Sarah’s Death and Burial
23 Sarah lived 127 years; these were the years of the life of Sarah. And Sarah died at Kiriath-arba (that is, Hebron) in the land of Canaan, and Abraham went in to mourn for Sarah and to weep for her. And Abraham rose up from before his dead and said to the Hittites, “I am a sojourner and foreigner among you; give me property among you for a burying place, that I may bury my dead out of my sight.” The Hittites answered Abraham, “Hear us, my lord; you are a prince of God among us. Bury your dead in the choicest of our tombs. None of us will withhold from you his tomb to hinder you from burying your dead.” Abraham rose and bowed to the Hittites, the people of the land. And he said to them, “If you are willing that I should bury my dead out of my sight, hear me and entreat for me Ephron the son of Zohar, that he may give me the cave of Machpelah, which he owns; it is at the end of his field. For the full price let him give it to me in your presence as property for a burying place.”
Now Ephron was sitting among the Hittites, and Ephron the Hittite answered Abraham in the hearing of the Hittites, of all who went in at the gate of his city, “No, my lord, hear me: I give you the field, and I give you the cave that is in it. In the sight of the sons of my people I give it to you. Bury your dead.” Then Abraham bowed down before the people of the land. And he said to Ephron in the hearing of the people of the land, “But if you will, hear me: I give the price of the field. Accept it from me, that I may bury my dead there.” Ephron answered Abraham, “My lord, listen to me: a piece of land worth four hundred shekels of silver, what is that between you and me? Bury your dead.” Abraham listened to Ephron, and Abraham weighed out for Ephron the silver that he had named in the hearing of the Hittites, four hundred shekels of silver, according to the weights current among the merchants.
So the field of Ephron in Machpelah, which was to the east of Mamre, the field with the cave that was in it and all the trees that were in the field, throughout its whole area, was made over to Abraham as a possession in the presence of the Hittites, before all who went in at the gate of his city. After this, Abraham buried Sarah his wife in the cave of the field of Machpelah east of Mamre (that is, Hebron) in the land of Canaan. The field and the cave that is in it were made over to Abraham as property for a burying place by the Hittites.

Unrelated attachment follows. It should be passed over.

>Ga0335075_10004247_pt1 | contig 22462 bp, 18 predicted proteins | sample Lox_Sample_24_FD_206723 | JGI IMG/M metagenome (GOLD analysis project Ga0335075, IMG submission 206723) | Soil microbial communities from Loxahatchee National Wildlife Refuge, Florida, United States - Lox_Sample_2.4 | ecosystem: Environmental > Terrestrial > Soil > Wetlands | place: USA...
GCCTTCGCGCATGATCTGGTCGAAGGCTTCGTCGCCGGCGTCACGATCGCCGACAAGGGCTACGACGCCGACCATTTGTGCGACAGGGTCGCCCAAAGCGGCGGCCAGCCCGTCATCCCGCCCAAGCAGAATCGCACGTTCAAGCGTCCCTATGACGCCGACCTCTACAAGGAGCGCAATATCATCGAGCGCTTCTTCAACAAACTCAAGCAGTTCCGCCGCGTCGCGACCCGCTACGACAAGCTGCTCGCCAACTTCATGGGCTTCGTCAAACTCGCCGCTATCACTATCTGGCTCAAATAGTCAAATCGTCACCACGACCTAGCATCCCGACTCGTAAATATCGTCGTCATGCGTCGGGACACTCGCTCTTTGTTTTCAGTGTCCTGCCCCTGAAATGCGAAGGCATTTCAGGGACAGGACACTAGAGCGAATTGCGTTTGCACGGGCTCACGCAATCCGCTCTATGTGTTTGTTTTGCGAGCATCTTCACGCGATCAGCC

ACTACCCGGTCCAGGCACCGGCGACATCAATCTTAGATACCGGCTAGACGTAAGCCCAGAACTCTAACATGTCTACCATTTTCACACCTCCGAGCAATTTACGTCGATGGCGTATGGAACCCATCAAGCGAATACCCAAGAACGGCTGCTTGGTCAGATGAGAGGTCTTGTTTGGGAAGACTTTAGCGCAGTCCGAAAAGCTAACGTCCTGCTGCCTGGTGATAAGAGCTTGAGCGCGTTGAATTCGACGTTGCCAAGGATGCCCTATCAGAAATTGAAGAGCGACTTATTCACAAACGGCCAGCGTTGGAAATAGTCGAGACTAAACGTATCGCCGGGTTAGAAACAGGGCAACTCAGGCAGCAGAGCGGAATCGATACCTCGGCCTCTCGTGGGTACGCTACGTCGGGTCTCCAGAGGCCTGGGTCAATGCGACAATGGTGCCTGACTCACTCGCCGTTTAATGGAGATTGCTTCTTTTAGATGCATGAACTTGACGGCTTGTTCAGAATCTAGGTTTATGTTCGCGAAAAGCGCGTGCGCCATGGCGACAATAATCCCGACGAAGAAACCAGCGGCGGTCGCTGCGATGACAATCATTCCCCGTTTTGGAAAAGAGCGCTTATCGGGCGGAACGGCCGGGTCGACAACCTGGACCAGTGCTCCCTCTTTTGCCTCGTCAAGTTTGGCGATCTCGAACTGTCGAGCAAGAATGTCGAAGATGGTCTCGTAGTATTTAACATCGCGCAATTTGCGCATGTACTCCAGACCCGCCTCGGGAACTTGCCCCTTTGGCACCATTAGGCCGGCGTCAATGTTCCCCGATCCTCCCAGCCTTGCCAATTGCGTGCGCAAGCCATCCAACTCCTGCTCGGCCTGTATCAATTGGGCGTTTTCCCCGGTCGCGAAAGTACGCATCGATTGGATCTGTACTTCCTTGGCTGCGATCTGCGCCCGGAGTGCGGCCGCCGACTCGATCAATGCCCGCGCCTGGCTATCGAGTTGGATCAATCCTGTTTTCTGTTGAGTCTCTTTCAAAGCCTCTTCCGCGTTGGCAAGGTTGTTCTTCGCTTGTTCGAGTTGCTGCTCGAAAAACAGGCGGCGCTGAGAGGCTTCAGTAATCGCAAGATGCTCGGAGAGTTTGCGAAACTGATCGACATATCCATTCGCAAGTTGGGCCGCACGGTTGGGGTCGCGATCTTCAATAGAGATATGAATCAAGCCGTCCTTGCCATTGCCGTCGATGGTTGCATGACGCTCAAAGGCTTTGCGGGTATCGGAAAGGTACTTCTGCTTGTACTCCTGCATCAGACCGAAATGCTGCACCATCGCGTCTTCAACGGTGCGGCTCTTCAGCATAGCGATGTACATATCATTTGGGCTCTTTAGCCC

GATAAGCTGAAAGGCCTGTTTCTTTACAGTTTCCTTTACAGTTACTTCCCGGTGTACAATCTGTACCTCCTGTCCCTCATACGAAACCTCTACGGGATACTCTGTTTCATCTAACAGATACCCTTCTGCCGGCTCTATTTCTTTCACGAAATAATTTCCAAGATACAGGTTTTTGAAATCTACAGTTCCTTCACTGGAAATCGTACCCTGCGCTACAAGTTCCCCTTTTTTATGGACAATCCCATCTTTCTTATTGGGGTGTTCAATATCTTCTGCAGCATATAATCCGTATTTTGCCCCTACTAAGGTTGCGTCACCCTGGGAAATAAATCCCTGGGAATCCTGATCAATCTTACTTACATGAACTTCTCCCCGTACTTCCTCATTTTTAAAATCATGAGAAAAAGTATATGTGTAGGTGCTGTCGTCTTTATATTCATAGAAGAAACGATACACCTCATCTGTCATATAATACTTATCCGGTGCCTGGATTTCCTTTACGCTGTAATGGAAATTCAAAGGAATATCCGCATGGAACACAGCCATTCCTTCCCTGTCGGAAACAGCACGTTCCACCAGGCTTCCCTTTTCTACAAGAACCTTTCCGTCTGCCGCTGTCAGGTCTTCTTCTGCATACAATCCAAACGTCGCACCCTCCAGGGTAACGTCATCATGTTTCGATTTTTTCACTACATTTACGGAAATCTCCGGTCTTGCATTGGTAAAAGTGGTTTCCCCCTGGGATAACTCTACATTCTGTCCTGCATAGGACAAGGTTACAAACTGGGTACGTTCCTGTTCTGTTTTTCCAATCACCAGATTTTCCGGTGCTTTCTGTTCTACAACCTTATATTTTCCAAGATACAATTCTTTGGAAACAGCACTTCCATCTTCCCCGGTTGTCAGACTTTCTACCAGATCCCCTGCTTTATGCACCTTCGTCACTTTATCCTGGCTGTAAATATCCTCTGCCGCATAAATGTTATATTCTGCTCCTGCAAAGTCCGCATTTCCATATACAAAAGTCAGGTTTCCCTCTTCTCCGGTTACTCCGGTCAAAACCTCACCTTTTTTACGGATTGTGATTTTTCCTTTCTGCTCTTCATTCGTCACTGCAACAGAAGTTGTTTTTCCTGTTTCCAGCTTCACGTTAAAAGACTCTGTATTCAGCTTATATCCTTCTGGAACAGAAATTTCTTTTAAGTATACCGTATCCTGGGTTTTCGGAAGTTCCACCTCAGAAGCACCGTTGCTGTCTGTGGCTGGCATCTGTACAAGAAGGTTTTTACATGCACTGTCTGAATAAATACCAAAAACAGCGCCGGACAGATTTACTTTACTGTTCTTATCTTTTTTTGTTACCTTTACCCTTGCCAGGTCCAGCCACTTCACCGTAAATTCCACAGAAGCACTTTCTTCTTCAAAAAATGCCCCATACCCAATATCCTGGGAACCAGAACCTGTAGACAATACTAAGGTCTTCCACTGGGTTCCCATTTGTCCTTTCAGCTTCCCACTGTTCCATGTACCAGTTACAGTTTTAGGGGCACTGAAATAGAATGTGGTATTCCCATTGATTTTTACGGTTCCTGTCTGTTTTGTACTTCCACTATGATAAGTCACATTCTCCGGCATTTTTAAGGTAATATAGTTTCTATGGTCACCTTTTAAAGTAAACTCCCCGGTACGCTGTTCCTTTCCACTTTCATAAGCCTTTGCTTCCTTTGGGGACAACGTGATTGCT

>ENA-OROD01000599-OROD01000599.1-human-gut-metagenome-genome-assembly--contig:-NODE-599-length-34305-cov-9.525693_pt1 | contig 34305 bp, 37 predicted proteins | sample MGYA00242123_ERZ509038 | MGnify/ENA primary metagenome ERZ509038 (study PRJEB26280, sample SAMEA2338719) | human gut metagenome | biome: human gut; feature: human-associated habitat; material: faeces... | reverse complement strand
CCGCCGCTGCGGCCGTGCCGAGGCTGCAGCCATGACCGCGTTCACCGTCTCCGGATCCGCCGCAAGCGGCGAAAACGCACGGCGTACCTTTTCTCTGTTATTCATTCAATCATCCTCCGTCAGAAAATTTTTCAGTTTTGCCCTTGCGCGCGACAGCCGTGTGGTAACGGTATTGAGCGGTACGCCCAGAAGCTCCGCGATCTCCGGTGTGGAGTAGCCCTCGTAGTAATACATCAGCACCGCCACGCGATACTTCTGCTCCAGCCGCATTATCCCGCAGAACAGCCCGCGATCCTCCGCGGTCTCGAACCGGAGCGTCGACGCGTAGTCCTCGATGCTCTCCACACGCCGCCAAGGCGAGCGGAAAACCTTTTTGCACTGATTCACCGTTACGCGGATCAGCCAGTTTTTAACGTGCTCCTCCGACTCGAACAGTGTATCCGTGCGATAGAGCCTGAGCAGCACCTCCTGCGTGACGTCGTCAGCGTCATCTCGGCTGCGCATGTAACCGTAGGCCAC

Genesis 23 Commentary
by Hank Workman
“I am a stranger and a sojourner among you.”Genesis 23:4
This world is not our home. We’re simply passing through on this journey of ours. Sarah’s death brought mourning for Abraham. In negotiating with the people of the land, he looked and requested a burial spot but his words make a profound statement. Although he was a stranger in this foreign land, he also recognized his real home was heaven. Moses knew the same as did David as they both wrote of this.
It can be so hard for us to maintain the right perspective when it comes to this. We get so caught up in life and things that surround it. Mourning one we loved can overwhelm. But with the speed of life as it is these days, the busyness of our schedule and ways, we all too easily forget that this is not the end all be all. Death brings that reality back into focus. Abraham recognized he was just passing through and moving toward a greater final reward.
To me, there is hope in these thoughts. For as many of us struggle through things in life; as we wrestle with ourselves and even others it doesn’t last… not really. There is a beautiful reward of heaven promised for those who maintain their relationship with God through Jesus. There is something far beyond what we can imagine. We are all strangers in this thing we call life. We are all journeying toward another landing spot, a far greater city.
Genesis 23 Commentary
by Brad Boyles
It is significant that the age of Sarah is given when she dies. This is not the case with other matriarchs. Rebekah’s death is not even recorded and Rachel’s death is only highlighted by her burial location. It is speculated that the Lord let Sarah live 127 years because it represented an exceedingly blessed life. A long life was considered 120 years.
Then the LORD said, “I will not allow people to live forever; they are mortal. From now on they will live no longer than 120 years.”Genesis 6:3 GNB
God gave Sarah an extra 7 years, a complete number that represents fullness.
Being able to have a proper burial for his wife required that Abraham own land. He did not want a borrowed tomb. The issue is that he had been wandering ever since God had called him. It would have been easy for Abraham, in his emotions, to be frustrated with his situation. This certainly wasn’t ideal, but God had a plan.
After some interesting bargaining, Abraham was able to buy and retain ownership of a small piece of real estate that existed within the land promised to his descendants. It is fascinating to consider that this cave would become the burial plot for Abraham and his family. Isaac, Rebekah, Leah, and Jacob would all be buried there.
It may seem like a small detail, but this was the provision of God taking shape in Abraham’s life. It was the beginning of a promise fulfilled.